My hostel for the extra night was only a couple of minutes from the famous Oberbaumbrücke and the East Side Gallery, which gave me the chance to explore this surrounding Kiez a little in the afternoon before the psychedelic rock show, as well as in the next morning, when the summer heat threw me out of bed very early.


But back to the night prior now, where the Festsaal Kreuzberg, which holds up to thousand visitors, was already packed, when Mong Tong started!
Less based  on samples and field recordings than on their WV Sorcerer debut album "台灣謎景 Music from Taiwan Mystery", the duo's setup with bass, guitar, keyboards and a little bit of further electronics was more representative of this years' release "Orientations 向位", even though I'm not sure if they even played tunes from that one.
To my knowledge this first European tour of the experimental band was also the first time they relied that much on rock-oriented instruments, Mong Tong didn't exactly freak out wildly or something like that, yet rather manifested a relaxed Far-Eastern mood. All their pieces were based on steady, often even a bit funky bass lines over minimal electronic beats and the alternation of folkloristic keys and khruangbin style guitar licks as textures on top of it. This was neither action-packed nor a noticable display of showmanship - the two musicians playing with red blindfolds through the whole show pretty much covered that aspect -, but it was oozing with atmosphere and perfectly set up the stage for the headliner of the night. So Mong Tong really were a support act in the best sense of the word, providing a great overture and rounding up the dramaturgy of the night as a whole.

The only thing that bothered me about the show a little was the mystery, why chatty friends, who haven't met for a while, cannot chose a better spot for their conversations than in front of the stage. Seriously guys, from time to time that behaviour began to border on disrespectfulness.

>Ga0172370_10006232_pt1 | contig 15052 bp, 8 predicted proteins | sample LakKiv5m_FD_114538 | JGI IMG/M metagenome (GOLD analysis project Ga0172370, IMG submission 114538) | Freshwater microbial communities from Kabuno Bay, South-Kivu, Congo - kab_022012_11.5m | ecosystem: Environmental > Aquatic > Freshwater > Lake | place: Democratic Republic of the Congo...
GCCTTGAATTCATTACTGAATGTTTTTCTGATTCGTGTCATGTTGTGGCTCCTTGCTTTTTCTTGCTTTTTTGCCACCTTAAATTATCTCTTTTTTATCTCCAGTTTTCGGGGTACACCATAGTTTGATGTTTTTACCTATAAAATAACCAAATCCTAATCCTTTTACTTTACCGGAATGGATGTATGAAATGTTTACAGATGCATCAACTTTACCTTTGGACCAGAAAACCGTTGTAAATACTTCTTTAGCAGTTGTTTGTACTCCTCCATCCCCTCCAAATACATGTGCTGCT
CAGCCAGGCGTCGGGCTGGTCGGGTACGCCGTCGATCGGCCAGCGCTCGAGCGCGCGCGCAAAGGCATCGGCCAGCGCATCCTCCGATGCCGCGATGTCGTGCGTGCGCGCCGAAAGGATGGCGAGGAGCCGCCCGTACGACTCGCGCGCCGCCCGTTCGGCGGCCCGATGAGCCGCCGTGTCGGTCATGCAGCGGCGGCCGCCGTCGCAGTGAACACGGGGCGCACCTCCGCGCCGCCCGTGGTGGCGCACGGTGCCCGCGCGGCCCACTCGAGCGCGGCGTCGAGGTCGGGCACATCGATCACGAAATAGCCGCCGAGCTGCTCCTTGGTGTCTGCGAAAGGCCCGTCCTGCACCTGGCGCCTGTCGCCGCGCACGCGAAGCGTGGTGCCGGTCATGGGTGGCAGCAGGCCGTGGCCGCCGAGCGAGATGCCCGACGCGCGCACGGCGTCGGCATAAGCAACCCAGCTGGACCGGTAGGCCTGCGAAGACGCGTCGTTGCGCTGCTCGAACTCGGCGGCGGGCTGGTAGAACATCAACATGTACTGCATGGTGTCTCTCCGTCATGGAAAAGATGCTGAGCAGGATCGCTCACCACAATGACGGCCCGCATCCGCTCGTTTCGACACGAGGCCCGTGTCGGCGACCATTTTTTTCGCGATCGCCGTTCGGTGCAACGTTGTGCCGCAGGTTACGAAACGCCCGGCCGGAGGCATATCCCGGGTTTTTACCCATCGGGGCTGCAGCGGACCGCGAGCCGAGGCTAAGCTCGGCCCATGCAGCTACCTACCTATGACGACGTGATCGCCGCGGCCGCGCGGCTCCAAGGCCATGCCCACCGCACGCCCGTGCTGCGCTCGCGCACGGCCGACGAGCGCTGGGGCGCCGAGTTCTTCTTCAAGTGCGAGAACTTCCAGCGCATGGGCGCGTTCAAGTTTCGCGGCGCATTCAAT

The open air show at Waldbühne Berlin would see a similarly fitting support act building the atmospheric foundation for the main act.
Visually Manu Delago as a solo artist of course got pretty much lost in the scale of the stage and the whole giant amphi-theatrical place, and also musically he didn't have the full attention of the crowd, since a lot of people were still arriving, while most of the ranks were filling up. If I had to estimate Björk was later performing in front of between eightteen and twenty-thousand fans.

Right now we were still listening to instrumentals which already sounded quite björkish though, which was no wonder, since the main instruments where hang (don't call them drums!) "drums", which she has used several times -  performed by Manu Delago, who has also been her live drummer for ten years and hundreds of shows now. Tonight, as he pointed out, was the first time however he would actually be watching a Björk show without participating.
His own "steel drummy" percussive / electronic performance was just the right attunement for it, even though the break afterwards seemed painfully long, given that there wasn't much work to be done on stage. The only track of his show I found to be a little dragging was the cover of Chris Isaak's "Wicked Game", which just missed the lead voice too much.

Speaking of voice...


Just how damn out of this world and magical is Björk?

I know, I'm not breaking news here. Personally I have been a fan of the Icelandic legend for decades, but never made it to see her live. Until now. Finally!

The show was fully orchestral, the only Icelandic people on stage were the singer herself, clad in a big extravagant outfit, and her conductor. The instrumentation consisted exclusively of strings, played by approximately thirty members of the Rundfunk-Sinfonieorchester Berlin.
Under these conditions is was no surprise that the setlist contained a lot of tracks from her string-heavy albums "Vulnicura" and "Homogenic". These albums made over half of the songs and gave a good contrast of popular hits like "Hunter", "Jóga" and "Bachelerotte" and more difficult material like "History Of Touches" or even the towering, neverending bleakness of "Black Lake". As this piece went on you could spot the old-school fans, who wanted to end it by applause at several of its long breakdowns.